Coping with Teen Daughter’s Transformation


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Q. Our 16-year-old daughter recently started dating someone we disapprove of. He does not do well in school, does not seem close to his family and we suspect that he is drinking. Our daughter’s attitude seems to be changing. She is not talking to us as she once did and her grades have slipped. What should we do?

A. The adage in real estate is “location, location, location.” In dealing with teens it is “communication, communication, communication.” At 16, your daughter is going through rapid physical and emotional changes. She is beginning to assert her independence and test boundaries. She is attempting to discern what she believes and why. Many teens at this age seek new relationships and begin to explore ideas and behaviors in an attempt to distinguish themselves from their parents.

Offer your daughter your undivided attention and be wary of getting into power struggles over her attitude. If you make your time with her about her black fingernail polish or lack of eye contact, she will be more likely to shut down and not share what is happening in her life. Fads are fleeting; the love between you and your daughter is not. Talk with her about the qualities she is looking for in a relationship. Find out what she likes about the boy she is seeing and ask how she feels when she is with him.

Listen. Really listen. Active listening requires minimal background noise and no cell phone disruptions. If this is impossible in your home, take your daughter to her favorite restaurant or for a walk in a park. Show her you enjoy her company and value her thoughts and opinions. Encourage her to include her boyfriend in a family activity or have him over for dinner. This will allow you to get to know him and for him to get to know you and the way in which you care for one another in your family.

Acknowledge that your daughter is not being raised in a vacuum. She is influenced by the principles in your home, but is also bombarded with ideologies from school, world news, social media and the behaviors of everyone around her. Ask her open-ended questions about issues such as underage drinking and find out if she has any concerns about her friends and their safety. Once she feels comfortable sharing her thoughts about others, she is more likely to share concerns about herself.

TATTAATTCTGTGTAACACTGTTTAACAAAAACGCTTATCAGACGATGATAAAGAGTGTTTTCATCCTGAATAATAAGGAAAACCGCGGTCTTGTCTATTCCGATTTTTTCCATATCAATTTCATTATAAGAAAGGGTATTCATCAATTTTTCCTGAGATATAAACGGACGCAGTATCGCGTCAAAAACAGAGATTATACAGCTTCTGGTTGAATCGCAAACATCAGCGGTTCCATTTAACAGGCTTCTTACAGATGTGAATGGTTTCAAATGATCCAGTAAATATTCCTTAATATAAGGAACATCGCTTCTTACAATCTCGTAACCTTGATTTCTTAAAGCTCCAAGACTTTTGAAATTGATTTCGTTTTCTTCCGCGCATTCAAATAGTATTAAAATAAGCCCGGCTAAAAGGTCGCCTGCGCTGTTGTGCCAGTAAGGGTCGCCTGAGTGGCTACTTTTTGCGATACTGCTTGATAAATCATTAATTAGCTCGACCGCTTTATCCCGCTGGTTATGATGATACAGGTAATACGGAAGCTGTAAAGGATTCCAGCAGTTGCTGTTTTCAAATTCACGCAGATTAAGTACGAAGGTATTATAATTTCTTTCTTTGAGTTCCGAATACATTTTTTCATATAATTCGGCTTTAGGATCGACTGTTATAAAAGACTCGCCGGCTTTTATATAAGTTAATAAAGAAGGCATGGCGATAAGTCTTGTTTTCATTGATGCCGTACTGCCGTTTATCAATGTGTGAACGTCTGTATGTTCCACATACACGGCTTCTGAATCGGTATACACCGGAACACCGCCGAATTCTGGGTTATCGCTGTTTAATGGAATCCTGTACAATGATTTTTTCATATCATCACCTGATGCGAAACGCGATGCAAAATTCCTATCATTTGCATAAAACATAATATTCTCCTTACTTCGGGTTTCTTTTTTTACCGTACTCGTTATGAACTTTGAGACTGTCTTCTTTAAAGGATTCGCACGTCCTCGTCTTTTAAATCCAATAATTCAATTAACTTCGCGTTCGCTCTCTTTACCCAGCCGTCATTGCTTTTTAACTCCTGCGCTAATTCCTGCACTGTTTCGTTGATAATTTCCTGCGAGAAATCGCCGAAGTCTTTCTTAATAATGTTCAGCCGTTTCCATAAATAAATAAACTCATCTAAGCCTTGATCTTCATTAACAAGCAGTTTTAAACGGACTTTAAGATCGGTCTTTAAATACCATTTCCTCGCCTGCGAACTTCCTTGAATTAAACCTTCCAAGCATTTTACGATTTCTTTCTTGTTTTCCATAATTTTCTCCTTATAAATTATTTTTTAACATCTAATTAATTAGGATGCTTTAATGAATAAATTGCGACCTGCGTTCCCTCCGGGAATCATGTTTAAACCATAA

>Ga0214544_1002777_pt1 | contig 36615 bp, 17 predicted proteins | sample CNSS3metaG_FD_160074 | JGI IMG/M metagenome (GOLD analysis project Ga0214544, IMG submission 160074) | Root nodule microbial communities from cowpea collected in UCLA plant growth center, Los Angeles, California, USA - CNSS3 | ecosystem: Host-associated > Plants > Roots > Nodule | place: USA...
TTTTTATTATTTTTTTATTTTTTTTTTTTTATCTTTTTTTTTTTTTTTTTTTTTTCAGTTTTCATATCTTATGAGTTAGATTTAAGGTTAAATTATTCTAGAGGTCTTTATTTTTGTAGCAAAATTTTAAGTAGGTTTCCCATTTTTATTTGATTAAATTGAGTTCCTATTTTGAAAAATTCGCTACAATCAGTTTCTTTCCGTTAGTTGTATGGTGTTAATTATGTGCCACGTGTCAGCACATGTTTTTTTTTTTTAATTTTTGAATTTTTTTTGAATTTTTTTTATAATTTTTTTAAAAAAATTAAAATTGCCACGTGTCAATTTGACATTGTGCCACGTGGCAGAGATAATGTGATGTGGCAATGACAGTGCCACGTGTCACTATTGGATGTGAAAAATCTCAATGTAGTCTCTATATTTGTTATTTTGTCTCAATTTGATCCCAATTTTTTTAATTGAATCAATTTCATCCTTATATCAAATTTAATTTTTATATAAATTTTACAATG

Introduce “hypothetical situations” such as teen pregnancy, shoplifting and bullying. This can be a great way to approach hard topics and explore your daughter’s potential responses to certain “scenarios.” Monitor your own body language and maintain neutrality as you listen, so that your daughter feels safe in sharing her opinions honestly.

Get or stay involved in her education. Ask her about classes and what she is learning. Teachers don’t mind concerned parents and sometimes it is helpful to have their feedback about behaviors noted at school. The African proverb “It takes a village to raise a child,” makes perfect sense in today’s busy world.

Safety is paramount. Clear boundaries such as curfews, community limits and expected behaviors (ideally negotiated ahead of time) help teens know that they are not only accountable to you, but are still being backed by you as well. Encourage them to call you when they need help, even if they have compromised the expectations or broken the rules. Limits and consequences set within the boundaries of love are tools to help your teen create a stalwart self-portrait against the canvas of a changing and turbulent world.

 Susan Michels works with children and adolescents at Cone Health Behavioral Health Hospital. Please submit your questions to Is My Kid OK? by emailing sherri.mcmillen@conehealth.com.

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